Lokta Paper: A Historic Craft Home to Nepal
Lokta paper preserves an age-old craft through its fibres
-  06 Feb 2018 | nepaltraveller.com
The Peacock Shop in Bhaktapur houses a paper emporium where Lokta Paper is produced from scratch.
With its roots deeply hidden in Nepal’s artistry, Lokta Paper is a handcrafted paper that has been around since the 12th Century. The paper is made from the inner bark of high elevation shrubs of the species Daphne, which are collectively known as Lokta bushes. Found high on the southern side of Himalayan Forests in Nepal, Lokta bushes primarily grow in open clusters between 1600-m and 4000-m above sea level.
For a long time, Lokta paper was used for almost all government documents and records because of its durability and resistance to natural conditions that might damage the paper. Lokta paper lasts as long as 3,000 years without much damage. Many sacred religious texts were recorded on this very paper to preserve the thoughts of medieval scholars and beyond.
During the olden days, the making of Lokta paper was restricted to rural areas and Baglung, a district in western Nepal, was well known for crafting this paper. Now, the art of making Lokta Paper has spread to over twenty-two districts, including the three in Kathmandu. One shop in Bhaktapur is a paper emporium and creates its own paper products from scratch. In the alleys near Dattatreya Temple, the Peacock Shop works as a paper and woodworking workshop, along with a store selling finished paper products and Samriddhi Prajapati of the Peacock Shop, tells us her father has been involved in the creation of Lokta paper for over 20 years.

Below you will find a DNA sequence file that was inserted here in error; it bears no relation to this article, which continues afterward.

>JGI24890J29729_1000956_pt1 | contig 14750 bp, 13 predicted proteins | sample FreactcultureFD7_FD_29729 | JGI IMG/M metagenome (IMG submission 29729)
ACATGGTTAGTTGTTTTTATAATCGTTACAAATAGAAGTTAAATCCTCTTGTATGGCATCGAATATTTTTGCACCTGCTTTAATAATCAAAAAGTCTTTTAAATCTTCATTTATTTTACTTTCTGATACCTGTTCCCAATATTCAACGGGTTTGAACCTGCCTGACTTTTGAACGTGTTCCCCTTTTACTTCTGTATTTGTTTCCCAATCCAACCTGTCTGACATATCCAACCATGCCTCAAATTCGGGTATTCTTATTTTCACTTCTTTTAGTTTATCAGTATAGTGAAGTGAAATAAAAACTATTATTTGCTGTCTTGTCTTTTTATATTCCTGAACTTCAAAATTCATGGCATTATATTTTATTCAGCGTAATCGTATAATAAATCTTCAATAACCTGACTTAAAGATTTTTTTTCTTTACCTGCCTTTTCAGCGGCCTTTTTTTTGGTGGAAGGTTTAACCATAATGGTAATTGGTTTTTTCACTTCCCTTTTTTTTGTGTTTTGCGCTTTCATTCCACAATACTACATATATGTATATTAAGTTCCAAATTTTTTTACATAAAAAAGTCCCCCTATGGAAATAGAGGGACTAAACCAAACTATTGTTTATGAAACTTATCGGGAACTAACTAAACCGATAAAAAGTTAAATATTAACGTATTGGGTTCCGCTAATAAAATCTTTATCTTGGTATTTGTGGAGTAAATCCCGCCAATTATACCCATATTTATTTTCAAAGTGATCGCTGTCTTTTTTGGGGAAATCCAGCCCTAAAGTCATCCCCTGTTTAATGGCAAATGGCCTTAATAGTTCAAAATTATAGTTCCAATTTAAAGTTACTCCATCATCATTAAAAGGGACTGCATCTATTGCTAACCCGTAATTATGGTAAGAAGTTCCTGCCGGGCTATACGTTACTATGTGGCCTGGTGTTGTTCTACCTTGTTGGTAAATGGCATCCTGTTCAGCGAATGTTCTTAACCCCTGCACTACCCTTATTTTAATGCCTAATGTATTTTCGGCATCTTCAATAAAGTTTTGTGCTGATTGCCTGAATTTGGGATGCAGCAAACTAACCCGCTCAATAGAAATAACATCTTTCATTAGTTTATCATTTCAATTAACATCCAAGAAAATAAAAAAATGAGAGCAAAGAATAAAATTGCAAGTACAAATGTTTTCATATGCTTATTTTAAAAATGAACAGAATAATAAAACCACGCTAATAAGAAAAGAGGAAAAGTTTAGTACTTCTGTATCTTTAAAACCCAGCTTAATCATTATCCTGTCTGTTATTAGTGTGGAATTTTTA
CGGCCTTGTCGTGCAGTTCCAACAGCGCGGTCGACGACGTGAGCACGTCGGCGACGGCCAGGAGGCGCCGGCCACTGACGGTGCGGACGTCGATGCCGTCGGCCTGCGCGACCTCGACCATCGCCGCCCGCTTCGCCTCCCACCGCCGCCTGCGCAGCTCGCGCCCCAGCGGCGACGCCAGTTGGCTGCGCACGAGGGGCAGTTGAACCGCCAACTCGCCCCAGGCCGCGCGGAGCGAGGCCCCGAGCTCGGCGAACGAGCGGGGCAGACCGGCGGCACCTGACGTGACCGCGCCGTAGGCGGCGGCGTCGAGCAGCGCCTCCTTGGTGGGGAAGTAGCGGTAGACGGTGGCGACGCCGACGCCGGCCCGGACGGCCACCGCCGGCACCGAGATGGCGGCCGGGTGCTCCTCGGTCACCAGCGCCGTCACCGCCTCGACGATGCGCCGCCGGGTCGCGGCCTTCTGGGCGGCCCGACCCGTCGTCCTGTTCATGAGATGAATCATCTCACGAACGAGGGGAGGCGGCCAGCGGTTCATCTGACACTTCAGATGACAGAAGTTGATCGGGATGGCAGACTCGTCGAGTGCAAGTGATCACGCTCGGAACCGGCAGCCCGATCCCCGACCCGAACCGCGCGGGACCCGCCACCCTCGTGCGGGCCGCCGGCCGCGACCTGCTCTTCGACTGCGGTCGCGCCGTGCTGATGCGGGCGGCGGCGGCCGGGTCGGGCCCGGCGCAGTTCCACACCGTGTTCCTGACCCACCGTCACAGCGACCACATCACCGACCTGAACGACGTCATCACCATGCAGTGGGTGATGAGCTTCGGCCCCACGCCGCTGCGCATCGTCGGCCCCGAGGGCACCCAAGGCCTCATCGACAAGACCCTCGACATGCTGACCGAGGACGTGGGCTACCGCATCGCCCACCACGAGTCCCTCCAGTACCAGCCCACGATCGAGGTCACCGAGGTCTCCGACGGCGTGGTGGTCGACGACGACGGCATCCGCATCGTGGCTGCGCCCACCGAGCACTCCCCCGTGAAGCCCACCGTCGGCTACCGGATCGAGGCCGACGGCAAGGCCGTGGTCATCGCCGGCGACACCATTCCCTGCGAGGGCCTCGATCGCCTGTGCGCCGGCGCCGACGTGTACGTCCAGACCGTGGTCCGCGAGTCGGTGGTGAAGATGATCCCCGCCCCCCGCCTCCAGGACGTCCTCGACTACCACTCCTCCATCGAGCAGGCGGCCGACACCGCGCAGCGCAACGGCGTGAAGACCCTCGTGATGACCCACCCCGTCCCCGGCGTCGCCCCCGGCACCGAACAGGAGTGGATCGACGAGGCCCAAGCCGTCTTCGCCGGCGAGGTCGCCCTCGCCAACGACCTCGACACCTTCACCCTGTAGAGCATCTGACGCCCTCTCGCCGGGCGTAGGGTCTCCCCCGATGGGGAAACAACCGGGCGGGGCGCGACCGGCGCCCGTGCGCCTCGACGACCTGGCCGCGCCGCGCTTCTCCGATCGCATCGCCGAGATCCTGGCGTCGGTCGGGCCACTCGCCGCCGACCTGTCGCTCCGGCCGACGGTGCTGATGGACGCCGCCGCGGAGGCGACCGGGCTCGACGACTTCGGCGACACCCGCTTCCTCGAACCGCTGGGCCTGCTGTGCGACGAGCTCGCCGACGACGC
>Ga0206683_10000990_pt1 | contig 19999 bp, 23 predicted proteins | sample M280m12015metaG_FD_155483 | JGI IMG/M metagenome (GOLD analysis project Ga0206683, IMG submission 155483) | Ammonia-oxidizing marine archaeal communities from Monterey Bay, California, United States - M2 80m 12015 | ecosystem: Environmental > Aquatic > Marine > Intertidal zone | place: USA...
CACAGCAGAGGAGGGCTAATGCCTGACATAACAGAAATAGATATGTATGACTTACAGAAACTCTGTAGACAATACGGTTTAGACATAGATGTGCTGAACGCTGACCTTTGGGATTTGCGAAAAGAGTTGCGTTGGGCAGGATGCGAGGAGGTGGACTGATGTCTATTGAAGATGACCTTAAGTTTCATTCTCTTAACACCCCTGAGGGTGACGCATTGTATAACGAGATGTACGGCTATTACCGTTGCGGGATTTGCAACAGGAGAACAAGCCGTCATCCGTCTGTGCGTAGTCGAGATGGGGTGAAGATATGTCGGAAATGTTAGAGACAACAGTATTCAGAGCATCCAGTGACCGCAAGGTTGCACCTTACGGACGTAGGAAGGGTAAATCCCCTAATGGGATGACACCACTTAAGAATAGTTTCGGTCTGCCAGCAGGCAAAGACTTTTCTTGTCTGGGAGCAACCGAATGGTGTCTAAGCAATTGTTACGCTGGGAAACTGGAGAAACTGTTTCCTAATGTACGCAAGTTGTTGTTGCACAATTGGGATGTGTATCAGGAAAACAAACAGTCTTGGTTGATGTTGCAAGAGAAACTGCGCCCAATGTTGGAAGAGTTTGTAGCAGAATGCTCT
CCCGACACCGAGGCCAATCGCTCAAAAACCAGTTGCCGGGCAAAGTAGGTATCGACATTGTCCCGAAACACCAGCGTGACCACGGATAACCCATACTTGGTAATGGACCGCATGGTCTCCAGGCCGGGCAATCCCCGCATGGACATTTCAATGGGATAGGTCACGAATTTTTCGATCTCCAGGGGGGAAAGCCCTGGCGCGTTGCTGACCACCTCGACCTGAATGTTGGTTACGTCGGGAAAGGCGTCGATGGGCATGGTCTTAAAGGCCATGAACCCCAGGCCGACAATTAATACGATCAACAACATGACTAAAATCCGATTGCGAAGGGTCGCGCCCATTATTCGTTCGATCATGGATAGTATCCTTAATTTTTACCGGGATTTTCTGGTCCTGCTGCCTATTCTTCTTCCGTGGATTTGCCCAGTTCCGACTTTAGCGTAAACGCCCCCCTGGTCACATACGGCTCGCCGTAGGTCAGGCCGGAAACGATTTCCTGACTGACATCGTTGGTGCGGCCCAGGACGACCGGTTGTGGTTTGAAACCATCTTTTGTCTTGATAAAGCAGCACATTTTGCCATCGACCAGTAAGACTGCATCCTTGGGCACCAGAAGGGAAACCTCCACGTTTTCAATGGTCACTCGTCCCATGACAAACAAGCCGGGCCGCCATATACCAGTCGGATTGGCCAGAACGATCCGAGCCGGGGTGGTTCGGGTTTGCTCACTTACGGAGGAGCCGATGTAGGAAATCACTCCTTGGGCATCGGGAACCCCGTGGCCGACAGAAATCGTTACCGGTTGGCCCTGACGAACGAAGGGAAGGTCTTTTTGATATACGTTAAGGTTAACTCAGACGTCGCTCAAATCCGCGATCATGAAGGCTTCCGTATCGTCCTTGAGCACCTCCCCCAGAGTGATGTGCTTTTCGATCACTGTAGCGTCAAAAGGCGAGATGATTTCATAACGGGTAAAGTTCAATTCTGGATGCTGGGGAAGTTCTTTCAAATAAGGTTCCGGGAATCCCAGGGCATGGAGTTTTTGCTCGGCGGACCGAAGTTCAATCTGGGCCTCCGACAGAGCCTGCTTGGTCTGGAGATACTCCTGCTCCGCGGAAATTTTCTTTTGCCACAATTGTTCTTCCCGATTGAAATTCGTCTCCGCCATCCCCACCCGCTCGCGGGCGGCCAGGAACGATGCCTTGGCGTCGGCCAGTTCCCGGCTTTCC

The process of making Lokta Paper today is one that is tedious but is traditional and preserves the medieval art process. First, Prajapati tells us, the Lokta plant’s barks are scraped and put to boil for over five to six hours. The boiled pulp is then hammered and beaten until the desired consistency is achieved, after a few hours in cold water. This pulp is spread onto wooden frames for dying. Different coloured dyes are used to achieve bright papers. “Usually, the natural off-white, cream colour of Lokta paper is left to be dried without a dye,” she adds. The dyed pulp is dried in the sun for few hours and the set paper is then put into a machine to smoothen down.
After pressing the Lokta paper into a smooth like consistency, they are used to make the finished products like notebooks, calendars, bookmarks, wrapping paper, and decoratives. At the peacock shop, various designs are hand-printed onto the paper, especially for visiting cards— any design of choice is printed onto the paper, one by one by workers. The paper industry especially employs women workers to promote women involvement and empowerment.
When asked about the Lokta Paper’s popularity, Prajapati says, “Lokta paper is dyed straight with colour dyes, showing it’s resistance to water. And since the plants regenerate they provide a renewable source of raw materials, the paper is one that is less harmful to the environment.”
After the earthquake, the slowly rising paper industry was widely affected by a decrease in available worker and a lack of demand in the marker. Despite the aftermath of the natural disaster, the Lokta Paper Industry is looking to be prosperous and grow over time. With the art of the creating Lokta Paper in the hands of a few skilled artisans of Nepal, the age-old craft is one to be preserved.
The Peacock Shop
Taulachhen-9, Dattatreya (Near the peacock window)